TSA finalizes port ID rule

The Transportation Security Administration (TSA) last month released a Final Rule for its biometric identification card program for workers and drivers requiring unescorted access to ports.

The Transportation Security Administration (TSA) last month released a Final Rule for its biometric identification card program for workers and drivers requiring unescorted access to ports.

At presstime, the agency's web site indicated that it expected the rule, known as the Transportation Worker Identification Credential (TWIC), to appear in the Federal Register about January 25, 2007. (See tsa.gov/twic.)

Expected to affect more than 110,000 truckers, the ID rule spells out the enrollment process, disqualifying crimes, usage procedures, fees and other ID card requirements for workers, port owners, and operators.

According to TSA, applicants for the ID card must undergo a comprehensive background check of criminal history records, terrorist watch lists, immigration status, and outstanding warrants. The rule also would require that applicants submit a complete set of fingerprints and sit for a digital photograph.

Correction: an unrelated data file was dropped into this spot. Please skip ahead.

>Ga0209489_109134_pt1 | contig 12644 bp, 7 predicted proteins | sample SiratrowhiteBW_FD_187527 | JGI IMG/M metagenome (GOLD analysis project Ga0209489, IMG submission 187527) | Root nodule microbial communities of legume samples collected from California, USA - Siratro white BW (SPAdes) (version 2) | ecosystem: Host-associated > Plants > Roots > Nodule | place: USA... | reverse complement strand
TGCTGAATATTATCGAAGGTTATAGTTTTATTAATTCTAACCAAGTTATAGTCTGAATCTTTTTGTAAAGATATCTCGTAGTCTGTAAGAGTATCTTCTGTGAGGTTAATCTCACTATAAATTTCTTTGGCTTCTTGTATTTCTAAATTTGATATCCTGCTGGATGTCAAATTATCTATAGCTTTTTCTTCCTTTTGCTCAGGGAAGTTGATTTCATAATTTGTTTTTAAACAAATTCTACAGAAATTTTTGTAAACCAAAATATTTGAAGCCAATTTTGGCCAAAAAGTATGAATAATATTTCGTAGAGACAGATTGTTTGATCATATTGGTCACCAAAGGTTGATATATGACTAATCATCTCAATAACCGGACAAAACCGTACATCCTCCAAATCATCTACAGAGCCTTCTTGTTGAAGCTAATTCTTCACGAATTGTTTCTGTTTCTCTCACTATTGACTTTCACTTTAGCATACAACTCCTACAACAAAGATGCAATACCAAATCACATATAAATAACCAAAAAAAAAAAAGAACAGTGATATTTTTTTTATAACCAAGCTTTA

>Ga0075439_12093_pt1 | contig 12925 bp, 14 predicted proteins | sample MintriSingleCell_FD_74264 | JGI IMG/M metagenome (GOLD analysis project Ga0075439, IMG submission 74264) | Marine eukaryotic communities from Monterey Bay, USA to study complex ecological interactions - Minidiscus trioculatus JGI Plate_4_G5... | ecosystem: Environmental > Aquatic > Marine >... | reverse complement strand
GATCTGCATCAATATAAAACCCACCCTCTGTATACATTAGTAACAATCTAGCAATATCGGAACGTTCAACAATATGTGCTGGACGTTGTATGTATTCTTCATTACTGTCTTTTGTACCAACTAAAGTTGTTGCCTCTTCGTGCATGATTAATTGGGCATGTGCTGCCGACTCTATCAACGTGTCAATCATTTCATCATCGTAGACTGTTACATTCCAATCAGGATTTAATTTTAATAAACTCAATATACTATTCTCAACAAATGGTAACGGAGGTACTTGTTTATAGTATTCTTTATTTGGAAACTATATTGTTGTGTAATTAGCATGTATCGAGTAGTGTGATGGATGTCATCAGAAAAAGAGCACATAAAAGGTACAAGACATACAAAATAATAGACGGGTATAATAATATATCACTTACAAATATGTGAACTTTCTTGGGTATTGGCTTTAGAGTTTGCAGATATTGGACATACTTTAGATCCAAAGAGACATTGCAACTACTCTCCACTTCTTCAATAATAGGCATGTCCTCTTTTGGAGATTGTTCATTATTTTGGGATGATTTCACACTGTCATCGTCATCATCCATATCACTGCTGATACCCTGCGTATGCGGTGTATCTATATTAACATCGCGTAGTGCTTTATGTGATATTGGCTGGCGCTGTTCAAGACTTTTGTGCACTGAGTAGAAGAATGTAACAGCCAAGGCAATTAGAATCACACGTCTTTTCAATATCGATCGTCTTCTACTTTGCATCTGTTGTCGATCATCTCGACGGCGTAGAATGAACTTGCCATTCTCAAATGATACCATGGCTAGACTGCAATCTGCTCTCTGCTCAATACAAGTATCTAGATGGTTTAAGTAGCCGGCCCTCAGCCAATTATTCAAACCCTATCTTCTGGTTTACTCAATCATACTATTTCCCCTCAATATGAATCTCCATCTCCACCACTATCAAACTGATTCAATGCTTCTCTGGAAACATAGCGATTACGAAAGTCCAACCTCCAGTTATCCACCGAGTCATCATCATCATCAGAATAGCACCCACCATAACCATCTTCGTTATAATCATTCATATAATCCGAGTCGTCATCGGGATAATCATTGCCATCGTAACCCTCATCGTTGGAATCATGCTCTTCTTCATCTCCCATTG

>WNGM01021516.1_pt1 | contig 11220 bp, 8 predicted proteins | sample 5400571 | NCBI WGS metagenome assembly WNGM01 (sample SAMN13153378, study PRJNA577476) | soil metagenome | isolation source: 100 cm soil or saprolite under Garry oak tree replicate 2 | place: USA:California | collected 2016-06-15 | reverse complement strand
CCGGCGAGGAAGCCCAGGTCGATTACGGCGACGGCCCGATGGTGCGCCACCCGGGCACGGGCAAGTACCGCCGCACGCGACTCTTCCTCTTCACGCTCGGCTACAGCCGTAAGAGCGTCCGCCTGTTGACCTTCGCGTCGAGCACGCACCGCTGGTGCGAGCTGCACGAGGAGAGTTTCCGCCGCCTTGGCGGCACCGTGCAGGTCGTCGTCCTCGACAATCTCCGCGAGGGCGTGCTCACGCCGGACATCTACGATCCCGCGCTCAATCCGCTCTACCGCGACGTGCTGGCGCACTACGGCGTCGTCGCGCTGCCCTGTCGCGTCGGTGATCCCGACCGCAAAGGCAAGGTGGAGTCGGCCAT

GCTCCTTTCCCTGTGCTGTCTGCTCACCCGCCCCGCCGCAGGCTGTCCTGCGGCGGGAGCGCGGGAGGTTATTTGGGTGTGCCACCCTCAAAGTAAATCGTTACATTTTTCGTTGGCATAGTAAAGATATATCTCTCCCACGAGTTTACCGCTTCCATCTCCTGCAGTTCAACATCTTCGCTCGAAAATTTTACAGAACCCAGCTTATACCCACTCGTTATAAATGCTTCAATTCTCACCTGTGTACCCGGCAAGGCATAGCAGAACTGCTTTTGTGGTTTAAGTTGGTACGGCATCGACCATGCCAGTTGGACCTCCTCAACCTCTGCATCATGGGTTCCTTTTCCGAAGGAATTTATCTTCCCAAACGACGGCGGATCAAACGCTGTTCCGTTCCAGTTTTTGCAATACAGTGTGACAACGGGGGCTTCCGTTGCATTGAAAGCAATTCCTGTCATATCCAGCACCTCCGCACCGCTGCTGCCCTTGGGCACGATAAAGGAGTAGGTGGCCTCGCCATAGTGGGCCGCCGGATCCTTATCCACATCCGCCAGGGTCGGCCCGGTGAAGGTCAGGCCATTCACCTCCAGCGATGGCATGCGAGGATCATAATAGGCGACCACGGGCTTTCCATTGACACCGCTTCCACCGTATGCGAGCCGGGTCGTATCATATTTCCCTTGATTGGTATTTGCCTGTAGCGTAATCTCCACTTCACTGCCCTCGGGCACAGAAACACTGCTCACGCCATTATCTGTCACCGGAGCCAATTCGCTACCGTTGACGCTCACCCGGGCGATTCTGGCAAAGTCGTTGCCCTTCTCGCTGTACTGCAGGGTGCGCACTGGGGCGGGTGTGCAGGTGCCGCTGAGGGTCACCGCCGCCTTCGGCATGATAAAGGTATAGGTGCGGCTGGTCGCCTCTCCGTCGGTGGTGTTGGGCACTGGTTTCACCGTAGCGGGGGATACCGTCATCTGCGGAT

The fee for TWIC applicants will be between $139 and $159 for a card that is valid for five years. Workers who have undergone background checks for a CDL hazmat endorsement or a Free and Secure Trade (FAST) credential are eligible for a reduced rate of between $107 and $127.

The TWIC credential will be a “smart card” containing the applicant's photo and name, an expiration date and a serial number. There will also be an embedded circuit chip that stores the holder's fingerprint, a PIN and a “card holder unique identifier.”

Enrollment for the TWIC program will begin in March 2007.

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